And to be quite frank, that’s before I even get into some of the more sordid verses. I have to leave you still wanting to read the poems, after all. Some of the lurid phrases still took me by surprise, even 150 years later. I can understand why critics of the time labeled the poems as obscene for the standards of the time (there is a stanza that is clearly all about describing an orgasm). Nevertheless, these are gorgeous and transcendent poems, full of thought and clarity which are worthy of perusal and reflection.

Whitman was dogged with rumors of homosexuality throughout his life due to these stanzas. Whitman was cagey about these proclamations, often noting his “sweethearts” of the past as well as claiming he had six illegitimate children (which was never corroborated). In a way, I feel sorry for Whitman that he could not live his full truth out in the open beyond his poetry. But the term “bisexual” did not even exist for another forty years, even in scientific circles. But it’s still clear from records that Whitman lived the life he wanted, despite the critics. And really, he had the last laugh — most people know his name, while the names of his critics are mostly left to wither in the sands of time.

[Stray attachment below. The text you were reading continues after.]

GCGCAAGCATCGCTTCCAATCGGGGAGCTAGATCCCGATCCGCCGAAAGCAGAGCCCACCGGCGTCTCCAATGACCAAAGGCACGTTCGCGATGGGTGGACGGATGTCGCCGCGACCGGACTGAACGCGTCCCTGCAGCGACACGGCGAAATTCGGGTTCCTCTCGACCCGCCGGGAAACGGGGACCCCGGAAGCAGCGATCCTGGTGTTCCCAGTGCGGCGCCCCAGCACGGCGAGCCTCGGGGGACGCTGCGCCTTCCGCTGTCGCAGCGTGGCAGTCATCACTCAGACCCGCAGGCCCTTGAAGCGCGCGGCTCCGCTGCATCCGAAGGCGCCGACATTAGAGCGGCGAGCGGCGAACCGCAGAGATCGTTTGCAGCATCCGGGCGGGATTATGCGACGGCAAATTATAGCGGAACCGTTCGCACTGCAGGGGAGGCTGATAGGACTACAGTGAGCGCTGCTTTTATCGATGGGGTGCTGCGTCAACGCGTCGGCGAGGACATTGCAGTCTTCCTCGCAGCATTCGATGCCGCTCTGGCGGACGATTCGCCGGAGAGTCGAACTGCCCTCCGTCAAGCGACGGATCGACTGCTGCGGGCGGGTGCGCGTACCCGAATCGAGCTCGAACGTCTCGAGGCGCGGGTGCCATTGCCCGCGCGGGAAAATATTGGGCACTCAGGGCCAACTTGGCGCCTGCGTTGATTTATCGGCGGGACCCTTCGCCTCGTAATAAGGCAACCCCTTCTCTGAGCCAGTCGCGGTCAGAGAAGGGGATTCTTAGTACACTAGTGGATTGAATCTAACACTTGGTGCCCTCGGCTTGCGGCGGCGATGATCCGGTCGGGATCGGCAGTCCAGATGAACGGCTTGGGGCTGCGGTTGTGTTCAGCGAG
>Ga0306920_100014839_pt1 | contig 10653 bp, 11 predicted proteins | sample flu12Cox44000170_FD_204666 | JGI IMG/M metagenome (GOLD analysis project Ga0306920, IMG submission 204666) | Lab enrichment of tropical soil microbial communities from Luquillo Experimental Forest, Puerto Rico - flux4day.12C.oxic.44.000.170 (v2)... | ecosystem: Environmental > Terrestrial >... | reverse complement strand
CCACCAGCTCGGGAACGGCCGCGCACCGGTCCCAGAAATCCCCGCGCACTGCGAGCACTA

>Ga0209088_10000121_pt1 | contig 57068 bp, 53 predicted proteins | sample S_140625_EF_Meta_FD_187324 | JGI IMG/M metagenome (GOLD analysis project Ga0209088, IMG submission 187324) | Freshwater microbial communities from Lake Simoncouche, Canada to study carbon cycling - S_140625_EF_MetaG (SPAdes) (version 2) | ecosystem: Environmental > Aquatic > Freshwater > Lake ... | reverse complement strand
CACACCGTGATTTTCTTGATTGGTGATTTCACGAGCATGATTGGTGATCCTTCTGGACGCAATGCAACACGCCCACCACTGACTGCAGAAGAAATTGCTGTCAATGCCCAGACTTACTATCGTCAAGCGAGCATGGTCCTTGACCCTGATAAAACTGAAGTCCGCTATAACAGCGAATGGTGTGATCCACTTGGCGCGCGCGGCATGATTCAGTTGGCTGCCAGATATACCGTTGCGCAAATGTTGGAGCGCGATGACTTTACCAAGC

Whitman and his Leaves clearly read to me as bi. He celebrated the body in all its forms — he celebrated it all. As he says himself, “I am large... I contain multitudes”. We wouldn’t want it any other way.

I hope we continue to celebrate his yawp over the rooftops of the world for generations to come.

Several books stacked on top of each other and white flowers sitting on top.
Unsplash/Aliis Sinisalu